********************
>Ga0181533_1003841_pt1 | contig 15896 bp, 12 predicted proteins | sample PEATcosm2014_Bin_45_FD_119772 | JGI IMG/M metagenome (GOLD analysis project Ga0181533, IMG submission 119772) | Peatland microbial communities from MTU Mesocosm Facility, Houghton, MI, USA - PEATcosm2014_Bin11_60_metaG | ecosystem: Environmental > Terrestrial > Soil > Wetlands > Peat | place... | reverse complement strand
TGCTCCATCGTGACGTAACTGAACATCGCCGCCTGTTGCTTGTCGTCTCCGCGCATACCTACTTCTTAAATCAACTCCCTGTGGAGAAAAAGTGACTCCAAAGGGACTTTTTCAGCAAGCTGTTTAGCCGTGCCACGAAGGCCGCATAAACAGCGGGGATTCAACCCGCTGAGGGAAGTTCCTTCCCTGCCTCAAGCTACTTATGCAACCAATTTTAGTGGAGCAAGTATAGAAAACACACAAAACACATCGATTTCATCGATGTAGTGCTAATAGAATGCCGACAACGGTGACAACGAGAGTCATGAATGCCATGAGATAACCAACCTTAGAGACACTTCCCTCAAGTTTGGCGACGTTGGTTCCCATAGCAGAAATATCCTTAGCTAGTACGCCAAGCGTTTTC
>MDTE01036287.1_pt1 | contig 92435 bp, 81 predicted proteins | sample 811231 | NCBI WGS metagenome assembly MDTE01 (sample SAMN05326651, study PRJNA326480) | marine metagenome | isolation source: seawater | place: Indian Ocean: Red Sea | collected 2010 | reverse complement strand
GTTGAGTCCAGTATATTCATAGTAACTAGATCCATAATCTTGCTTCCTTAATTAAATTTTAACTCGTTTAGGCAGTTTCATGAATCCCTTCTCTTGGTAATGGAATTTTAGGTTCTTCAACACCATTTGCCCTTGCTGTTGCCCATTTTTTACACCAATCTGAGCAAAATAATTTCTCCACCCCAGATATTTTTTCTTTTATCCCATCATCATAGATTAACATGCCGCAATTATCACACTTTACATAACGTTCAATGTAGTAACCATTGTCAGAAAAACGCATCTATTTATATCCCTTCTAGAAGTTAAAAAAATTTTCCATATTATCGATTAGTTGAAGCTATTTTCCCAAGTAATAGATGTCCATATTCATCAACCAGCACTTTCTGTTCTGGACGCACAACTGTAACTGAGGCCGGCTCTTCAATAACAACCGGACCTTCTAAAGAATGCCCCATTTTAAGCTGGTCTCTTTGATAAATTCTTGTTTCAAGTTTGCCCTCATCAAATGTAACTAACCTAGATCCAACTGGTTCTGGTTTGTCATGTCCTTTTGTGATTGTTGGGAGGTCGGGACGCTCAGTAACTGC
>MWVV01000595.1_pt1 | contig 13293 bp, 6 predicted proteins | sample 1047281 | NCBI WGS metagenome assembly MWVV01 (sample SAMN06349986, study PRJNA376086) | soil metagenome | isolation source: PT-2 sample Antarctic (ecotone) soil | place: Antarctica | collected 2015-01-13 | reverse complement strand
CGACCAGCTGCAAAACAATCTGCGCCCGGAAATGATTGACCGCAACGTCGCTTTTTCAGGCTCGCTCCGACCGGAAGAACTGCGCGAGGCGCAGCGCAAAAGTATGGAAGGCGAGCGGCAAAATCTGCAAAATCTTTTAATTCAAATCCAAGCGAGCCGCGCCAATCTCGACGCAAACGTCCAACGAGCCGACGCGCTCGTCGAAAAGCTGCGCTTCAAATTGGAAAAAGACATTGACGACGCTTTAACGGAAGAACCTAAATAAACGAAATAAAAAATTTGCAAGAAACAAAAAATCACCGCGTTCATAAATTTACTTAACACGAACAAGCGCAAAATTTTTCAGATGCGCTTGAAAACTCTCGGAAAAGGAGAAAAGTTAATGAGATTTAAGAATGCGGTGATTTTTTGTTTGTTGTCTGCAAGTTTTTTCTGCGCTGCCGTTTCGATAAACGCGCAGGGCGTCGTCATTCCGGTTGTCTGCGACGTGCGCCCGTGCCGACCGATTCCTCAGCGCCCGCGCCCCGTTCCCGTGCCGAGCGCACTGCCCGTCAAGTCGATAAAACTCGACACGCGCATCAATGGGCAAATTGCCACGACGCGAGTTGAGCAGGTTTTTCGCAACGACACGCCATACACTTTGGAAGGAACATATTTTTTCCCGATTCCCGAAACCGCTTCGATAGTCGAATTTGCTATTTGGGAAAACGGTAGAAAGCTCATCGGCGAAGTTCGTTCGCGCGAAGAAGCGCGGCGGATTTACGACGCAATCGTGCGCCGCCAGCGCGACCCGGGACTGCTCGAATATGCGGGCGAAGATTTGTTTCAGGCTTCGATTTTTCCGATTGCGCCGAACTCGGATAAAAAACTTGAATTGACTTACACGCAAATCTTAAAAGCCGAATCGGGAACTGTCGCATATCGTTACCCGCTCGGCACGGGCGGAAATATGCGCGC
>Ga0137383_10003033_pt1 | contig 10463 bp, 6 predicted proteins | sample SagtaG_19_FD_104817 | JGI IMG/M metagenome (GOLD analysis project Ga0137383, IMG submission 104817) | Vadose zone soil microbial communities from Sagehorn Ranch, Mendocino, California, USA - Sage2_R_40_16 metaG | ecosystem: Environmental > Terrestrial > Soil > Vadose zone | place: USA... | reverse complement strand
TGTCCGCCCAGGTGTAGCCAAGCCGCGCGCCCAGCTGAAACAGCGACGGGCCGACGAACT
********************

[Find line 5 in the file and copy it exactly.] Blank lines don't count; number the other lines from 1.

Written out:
>MWVV01000595.1_pt1 | contig 13293 bp, 6 predicted proteins | sample 1047281 | NCBI WGS metagenome assembly MWVV01 (sample SAMN06349986, study PRJNA376086) | soil metagenome | isolation source: PT-2 sample Antarctic (ecotone) soil | place: Antarctica | collected 2015-01-13 | reverse complement strand